Advertisement
YOU ARE HERE: LAT HomeCollections

Company Town

MP3.com Infringed Label's Copyrights, Judge Rules

March 07, 2001|From Bloomberg News

NEW YORK — Online music provider MP3.com Inc. willfully infringed copyrights belonging to record label Tee Vee Toons, a federal judge said on Monday in a ruling that also may limit how much the label can recover in an upcoming trial.

Tee Vee Toons claims in a federal lawsuit that MP3.com infringed more than 1,000 copyrighted songs belonging to its TVT label. The case is scheduled to go to trial March 26.

U.S. District Judge Jed Rakoff said MP3.com willfully infringed Tee Vee Toons' copyrights, a ruling that will help the label establish its case at trial, lawyers said. But Rakoff also said, essentially, that MP3.com could try to limit its damages by arguing that Tee Vee Toons wasn't harmed by the infringement.

Through its My.MP3.com service, MP3.com stores in its computers digitalized copies of compact discs. The company provides access to music from that database, allowing subscribers to listen to CDs from their personal collection on any computer, as long as they can show that they already own that particular disc. Subscribers verify ownership by putting the CD into a computer and allowing MP3.com to scan it.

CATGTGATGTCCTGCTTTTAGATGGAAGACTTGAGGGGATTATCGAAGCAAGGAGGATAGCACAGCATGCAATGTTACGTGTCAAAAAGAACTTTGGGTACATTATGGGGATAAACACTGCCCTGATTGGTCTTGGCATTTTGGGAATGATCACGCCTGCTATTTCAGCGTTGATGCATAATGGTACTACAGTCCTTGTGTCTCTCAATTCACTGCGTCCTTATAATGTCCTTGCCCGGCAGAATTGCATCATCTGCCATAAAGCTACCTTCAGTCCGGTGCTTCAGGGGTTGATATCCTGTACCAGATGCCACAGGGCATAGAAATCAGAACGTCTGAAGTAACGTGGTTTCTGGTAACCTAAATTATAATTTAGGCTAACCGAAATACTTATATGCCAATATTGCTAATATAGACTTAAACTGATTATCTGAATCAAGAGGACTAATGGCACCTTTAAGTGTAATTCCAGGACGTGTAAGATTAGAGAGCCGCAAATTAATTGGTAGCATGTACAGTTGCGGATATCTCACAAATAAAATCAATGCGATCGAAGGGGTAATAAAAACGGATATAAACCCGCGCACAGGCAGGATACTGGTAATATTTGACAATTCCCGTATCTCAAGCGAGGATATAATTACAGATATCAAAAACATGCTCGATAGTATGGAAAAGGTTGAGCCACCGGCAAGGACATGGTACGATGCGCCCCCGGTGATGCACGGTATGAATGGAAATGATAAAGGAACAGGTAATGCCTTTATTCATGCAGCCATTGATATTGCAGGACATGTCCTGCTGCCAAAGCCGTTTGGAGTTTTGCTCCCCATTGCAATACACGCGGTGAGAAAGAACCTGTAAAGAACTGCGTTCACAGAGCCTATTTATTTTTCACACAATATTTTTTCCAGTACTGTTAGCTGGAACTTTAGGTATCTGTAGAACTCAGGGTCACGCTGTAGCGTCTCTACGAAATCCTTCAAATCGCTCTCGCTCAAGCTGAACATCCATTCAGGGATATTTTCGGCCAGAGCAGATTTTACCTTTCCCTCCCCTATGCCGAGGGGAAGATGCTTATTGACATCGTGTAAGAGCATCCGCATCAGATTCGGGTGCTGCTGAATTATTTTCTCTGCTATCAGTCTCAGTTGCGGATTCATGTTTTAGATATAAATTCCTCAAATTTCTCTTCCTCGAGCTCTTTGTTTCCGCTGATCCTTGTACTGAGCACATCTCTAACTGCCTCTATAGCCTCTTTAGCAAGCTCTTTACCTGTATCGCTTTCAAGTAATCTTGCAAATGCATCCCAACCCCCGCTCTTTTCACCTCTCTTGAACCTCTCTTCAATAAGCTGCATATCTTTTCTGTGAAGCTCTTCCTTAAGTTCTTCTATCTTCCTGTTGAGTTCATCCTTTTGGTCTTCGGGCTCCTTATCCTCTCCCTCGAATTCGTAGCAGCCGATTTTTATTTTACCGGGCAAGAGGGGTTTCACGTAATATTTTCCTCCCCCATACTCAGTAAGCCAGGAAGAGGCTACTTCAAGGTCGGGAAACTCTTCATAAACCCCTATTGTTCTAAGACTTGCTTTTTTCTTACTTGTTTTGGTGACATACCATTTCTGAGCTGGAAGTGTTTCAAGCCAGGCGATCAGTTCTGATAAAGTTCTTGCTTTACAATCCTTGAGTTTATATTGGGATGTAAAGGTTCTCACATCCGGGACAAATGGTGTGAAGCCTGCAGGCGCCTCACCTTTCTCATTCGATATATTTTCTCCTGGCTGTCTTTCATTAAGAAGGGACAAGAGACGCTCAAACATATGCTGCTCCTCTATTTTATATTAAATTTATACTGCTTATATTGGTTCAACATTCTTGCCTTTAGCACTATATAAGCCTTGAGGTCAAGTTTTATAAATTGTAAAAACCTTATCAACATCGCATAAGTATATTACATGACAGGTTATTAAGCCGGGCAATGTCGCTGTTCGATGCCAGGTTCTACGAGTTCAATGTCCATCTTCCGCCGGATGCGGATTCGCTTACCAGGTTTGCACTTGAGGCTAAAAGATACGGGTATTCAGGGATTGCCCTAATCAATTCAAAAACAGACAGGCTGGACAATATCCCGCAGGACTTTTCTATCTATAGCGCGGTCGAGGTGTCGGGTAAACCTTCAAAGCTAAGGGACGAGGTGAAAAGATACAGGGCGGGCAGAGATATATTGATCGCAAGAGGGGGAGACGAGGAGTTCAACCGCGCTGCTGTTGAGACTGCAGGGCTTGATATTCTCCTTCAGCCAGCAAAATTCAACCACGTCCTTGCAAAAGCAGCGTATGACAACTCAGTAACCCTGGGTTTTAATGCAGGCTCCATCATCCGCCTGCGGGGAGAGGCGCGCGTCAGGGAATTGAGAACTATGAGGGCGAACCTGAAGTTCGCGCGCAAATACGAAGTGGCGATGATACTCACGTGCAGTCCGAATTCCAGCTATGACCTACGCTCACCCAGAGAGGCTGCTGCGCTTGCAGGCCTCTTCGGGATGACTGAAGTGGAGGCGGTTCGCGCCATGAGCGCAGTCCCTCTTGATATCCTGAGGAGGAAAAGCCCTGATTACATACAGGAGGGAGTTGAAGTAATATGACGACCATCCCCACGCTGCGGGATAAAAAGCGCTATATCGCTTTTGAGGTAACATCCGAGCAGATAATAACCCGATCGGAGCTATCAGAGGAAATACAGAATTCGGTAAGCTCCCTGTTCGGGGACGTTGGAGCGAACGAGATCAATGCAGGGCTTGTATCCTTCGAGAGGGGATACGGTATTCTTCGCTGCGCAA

Last year, MP3.com was sued by five major record labels, including the world's largest, Universal Music Group, a unit of Vivendi Universal. The company settled those cases with payments of as much as $53.4 million. But it still faces several suits by independent labels such as Tee Vee Toons.

Artists signed to New York-based Tee Vee Toons include rapper Snoop Dogg and the groups XTC and Sevendust. The company recently released the soundtrack to the film "Traffic."

Shares of San Diego-based MP3.com fell 47 cents, to close as $2.88, on the Nasdaq Composite Index. The stock traded as high as $29.25 last March.

Rakoff's finding that MP3.com's violations were "willful" permits the jury to impose a penalty of as much as $150,000 per infringement. Before the Universal case settled, Rakoff ordered MP3.com to pay $25,000 per infringement after finding willfulness.

The jury will be asked to decide how many songs were infringed and how much MP3.com should pay for each infringement.

Advertisement
Los Angeles Times Articles
|
|
|